#5 transitions are very important in making choreography meaningful, moving, lasting, and successful; memorable choreography usually relies on the "in betweens" to transcend something more than what any well-trained dancer can simply string together

#6 good choreography relies on a shared dance vocabulary and will engage an audience with the occasional unexpected passage, but ultimately will say or at least suggest something to the audience that is familiar enough to be intelligible, but unusual enough to be informative and neither predictable, nor trite nor banal.

This sounds more set in stone than it is. It's merely my opinion, but is gleaned from conversations with a very articulate (also a writer) person actually trying to create choreography and open to discussing the process.

Has anyone else had occasion to discuss choreoraphy with choreographers (established, emerging, or somewhere in between), and/or witness the process? I suspect this happens only rarely...

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Has anyone else had occasion to discuss choreoraphy with choreographers (established, emerging, or somewhere in between), and/or witness the process? I suspect this happens only rarely...
Good question. I've only seen choreographers at work teaching (and tweaking) what they've already conceived -- or on panels discussing after-the-fact what they've already set.

Anyone able to answer 2dds's question from personal experience? Or have a published source that you can suggest? :)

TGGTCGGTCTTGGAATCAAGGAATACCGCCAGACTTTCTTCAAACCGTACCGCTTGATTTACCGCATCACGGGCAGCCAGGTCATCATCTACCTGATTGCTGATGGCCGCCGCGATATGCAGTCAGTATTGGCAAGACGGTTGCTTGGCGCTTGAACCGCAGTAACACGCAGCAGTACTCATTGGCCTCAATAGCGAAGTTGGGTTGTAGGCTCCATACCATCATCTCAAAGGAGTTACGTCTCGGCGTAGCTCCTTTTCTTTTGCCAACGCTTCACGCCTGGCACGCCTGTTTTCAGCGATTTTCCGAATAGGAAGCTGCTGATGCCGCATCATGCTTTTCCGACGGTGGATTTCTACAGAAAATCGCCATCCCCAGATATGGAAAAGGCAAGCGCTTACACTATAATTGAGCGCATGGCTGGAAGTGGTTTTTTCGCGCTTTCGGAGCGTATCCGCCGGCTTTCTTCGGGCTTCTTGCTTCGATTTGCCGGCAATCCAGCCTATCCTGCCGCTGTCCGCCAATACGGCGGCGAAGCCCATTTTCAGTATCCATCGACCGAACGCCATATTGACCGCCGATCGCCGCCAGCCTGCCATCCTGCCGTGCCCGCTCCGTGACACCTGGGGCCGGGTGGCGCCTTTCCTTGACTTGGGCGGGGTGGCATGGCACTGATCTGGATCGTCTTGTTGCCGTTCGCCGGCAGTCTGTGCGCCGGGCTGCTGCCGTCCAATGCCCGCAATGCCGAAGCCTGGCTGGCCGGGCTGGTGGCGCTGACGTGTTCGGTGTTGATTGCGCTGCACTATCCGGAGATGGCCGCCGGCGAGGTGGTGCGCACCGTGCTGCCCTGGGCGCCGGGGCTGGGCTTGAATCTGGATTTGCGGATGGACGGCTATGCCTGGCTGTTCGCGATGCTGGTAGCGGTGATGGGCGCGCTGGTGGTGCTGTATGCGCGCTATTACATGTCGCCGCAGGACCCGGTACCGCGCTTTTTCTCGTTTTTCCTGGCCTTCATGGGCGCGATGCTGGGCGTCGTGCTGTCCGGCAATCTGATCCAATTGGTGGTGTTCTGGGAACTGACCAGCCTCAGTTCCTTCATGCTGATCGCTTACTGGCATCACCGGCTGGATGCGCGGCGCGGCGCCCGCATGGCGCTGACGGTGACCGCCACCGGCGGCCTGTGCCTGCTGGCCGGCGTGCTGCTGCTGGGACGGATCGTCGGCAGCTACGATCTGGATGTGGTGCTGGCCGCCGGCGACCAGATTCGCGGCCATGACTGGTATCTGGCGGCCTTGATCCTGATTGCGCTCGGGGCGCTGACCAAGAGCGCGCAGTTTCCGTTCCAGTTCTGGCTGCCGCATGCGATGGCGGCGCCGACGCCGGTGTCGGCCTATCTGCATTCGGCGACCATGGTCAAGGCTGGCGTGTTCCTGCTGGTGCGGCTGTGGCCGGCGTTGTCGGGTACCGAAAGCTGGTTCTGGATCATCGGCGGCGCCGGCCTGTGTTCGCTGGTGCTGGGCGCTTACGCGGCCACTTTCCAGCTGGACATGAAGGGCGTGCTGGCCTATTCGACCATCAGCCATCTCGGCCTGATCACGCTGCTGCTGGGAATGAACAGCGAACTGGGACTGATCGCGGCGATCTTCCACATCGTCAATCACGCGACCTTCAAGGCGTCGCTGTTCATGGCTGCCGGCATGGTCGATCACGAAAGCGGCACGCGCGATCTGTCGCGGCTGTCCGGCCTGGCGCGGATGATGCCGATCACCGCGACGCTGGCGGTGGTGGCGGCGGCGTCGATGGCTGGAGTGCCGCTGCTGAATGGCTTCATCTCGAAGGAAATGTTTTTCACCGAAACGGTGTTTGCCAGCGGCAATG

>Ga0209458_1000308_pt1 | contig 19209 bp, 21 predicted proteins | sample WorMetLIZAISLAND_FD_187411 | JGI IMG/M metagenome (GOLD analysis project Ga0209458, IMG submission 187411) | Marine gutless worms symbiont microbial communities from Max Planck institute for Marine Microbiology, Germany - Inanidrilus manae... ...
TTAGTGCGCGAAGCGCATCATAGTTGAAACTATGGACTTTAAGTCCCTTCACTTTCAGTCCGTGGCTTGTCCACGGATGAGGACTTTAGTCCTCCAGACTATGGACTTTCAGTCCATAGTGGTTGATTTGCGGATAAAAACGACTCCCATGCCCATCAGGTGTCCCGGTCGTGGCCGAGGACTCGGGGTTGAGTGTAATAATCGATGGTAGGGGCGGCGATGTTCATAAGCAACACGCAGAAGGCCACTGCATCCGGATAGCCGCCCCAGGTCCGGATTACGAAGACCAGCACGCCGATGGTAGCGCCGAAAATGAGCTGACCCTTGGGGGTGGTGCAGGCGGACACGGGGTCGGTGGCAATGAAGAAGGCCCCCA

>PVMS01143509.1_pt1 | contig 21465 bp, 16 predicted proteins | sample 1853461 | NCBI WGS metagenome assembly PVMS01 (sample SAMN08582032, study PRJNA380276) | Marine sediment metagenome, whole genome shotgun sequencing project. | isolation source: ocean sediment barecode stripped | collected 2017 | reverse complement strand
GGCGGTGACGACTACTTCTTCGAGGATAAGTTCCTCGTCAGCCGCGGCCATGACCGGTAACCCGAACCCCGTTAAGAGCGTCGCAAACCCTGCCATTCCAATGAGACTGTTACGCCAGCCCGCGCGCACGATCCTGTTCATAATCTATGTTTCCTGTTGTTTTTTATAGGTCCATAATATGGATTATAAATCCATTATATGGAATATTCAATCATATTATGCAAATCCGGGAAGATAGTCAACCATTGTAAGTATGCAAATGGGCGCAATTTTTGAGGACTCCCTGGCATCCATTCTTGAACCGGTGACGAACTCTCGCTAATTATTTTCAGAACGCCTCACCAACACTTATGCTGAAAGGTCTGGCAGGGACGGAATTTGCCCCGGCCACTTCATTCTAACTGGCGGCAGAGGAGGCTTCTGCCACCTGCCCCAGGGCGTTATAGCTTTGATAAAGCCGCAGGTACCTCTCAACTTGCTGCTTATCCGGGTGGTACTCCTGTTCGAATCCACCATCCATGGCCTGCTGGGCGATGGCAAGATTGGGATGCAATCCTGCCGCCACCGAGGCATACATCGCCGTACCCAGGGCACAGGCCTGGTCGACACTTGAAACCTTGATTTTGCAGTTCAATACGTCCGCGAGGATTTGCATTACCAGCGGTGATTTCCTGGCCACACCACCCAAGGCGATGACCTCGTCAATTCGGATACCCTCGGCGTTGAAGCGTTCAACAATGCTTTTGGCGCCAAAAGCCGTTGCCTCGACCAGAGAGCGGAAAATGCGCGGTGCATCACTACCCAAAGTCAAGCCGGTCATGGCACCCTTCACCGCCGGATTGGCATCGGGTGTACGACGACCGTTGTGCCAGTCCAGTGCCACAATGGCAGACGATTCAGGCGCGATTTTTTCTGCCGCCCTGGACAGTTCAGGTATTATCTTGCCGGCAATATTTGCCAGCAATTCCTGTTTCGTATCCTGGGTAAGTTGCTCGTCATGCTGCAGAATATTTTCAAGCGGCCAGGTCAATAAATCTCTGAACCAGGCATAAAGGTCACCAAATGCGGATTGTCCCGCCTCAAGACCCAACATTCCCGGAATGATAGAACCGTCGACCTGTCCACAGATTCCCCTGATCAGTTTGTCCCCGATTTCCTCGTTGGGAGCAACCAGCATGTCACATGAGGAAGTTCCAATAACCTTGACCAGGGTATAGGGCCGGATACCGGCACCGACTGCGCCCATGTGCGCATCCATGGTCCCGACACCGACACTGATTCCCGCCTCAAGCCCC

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My maiden piece of choreography was set to bits and pieces of La Source, which at the time I didn't realize was the cut used for "Suite en Blanc". After I set it, I had to take it back to the woodshed, because, as I had set it and rehearsed it in one week, some bits weren't classic, or would have been called derivative of Balanchine's "La Source" setting, which debuted two years after mine. Seems Mr. B. and I agreed about which steps belonged in which phrases of music. As he had the greater audience coverage, I had to go back and revise what I had put there to avoid charges of plaigiarism. Then somebody taught me parts of "Suite en Blanc" and I had to change some more for the same reason! What all this produced was my realization that, a. sometimes great minds steal from the same gutter, and b. incredibly difficult movement is not necessarily beautiful movement. These, and if you have a dancer exit on one side of the stage, it is best to have him re-enter from that same side. :)